The continued desire to utilize an alternative to lead-based solder materials for electrical interconnections has led to significant research interest in Anisotropic Conductive Adhesives (ACAs). The use of ACAs in electrical connections creates bonds using a combination of metal particles and epoxies to replace solder. The novel ACA discussed in this paper allows for bonds to be created through aligning columns of conductive particles along the Z-axis. These columns are formed by the application of a magnetic field, during the curing process. The benefit of this novel ACA is that it does not require precise printing of the adhesive on pads and also enables the mass curing without creating shorts in the circuitry.

This paper will present the findings of the thermal conductivity performance tests using the novel ACA and its applicability as a thermal interface material and for assembling bottom termination components, power devices, etc. The columns that act as electrical conduction paths also contribute towards the thermal conductivity. The thermal conductivity of the novel ACA was measured utilizing a system that is similar to that in ASTM (American Society of Testing Materials) D5470 standard. The goal was to examine the influence of Bond Line Thickness (BLT), particle loading densities, particle diameters and adhesive matrix curing conditions on the electrical and thermal performance of the novel ACA. This paper will also present a numerical model to describe the thermal behavior of the novel ACA.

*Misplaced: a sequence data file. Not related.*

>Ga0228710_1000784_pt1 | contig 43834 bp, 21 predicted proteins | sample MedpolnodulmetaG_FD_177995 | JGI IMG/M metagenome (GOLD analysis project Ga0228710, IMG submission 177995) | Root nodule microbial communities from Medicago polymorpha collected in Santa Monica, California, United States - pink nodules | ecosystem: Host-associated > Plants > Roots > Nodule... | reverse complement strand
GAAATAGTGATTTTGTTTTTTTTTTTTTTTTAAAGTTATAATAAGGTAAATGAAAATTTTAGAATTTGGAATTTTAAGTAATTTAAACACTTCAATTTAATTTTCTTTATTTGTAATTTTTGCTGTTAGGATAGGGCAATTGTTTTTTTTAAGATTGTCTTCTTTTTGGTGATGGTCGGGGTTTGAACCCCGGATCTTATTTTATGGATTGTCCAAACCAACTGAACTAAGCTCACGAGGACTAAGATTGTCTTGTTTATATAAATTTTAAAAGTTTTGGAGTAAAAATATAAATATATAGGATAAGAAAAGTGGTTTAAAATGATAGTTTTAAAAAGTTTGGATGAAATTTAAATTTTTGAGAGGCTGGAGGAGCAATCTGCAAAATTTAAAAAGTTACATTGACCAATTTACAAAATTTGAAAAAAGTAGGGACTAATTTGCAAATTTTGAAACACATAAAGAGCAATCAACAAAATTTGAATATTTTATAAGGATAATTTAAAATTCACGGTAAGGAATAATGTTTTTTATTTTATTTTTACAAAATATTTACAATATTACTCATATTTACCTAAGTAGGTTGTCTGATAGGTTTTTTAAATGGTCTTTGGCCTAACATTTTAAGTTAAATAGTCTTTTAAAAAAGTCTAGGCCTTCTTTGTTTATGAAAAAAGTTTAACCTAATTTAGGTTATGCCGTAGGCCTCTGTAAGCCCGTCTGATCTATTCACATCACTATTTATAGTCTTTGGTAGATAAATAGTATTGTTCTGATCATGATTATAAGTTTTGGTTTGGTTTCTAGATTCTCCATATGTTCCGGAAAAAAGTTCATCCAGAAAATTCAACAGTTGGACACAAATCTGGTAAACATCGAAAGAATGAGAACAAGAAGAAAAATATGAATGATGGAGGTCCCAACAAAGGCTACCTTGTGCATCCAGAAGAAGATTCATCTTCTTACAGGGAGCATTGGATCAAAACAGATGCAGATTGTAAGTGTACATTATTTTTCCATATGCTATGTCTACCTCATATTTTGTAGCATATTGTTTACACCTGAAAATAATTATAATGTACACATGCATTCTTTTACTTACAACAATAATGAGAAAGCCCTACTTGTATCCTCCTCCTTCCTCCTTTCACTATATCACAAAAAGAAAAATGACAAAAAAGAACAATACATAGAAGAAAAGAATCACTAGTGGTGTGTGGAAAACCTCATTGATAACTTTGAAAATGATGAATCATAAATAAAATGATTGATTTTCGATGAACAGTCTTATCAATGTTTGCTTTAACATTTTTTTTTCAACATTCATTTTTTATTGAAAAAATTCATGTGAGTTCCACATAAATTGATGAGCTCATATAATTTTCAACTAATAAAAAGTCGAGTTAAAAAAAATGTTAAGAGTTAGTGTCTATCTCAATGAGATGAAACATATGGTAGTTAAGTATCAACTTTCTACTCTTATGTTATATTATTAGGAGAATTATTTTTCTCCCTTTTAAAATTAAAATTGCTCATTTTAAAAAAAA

The novel ACA’s applicability for PCB-level assembly has also been successfully demonstrated by RIT, including base material characterization, effect of process parameters, failures, and long-term reliability. Reliability testing included the investigation of the assembly performance in temperature and humidity aging, thermal aging, air-to-air thermal cycling, and drop testing.

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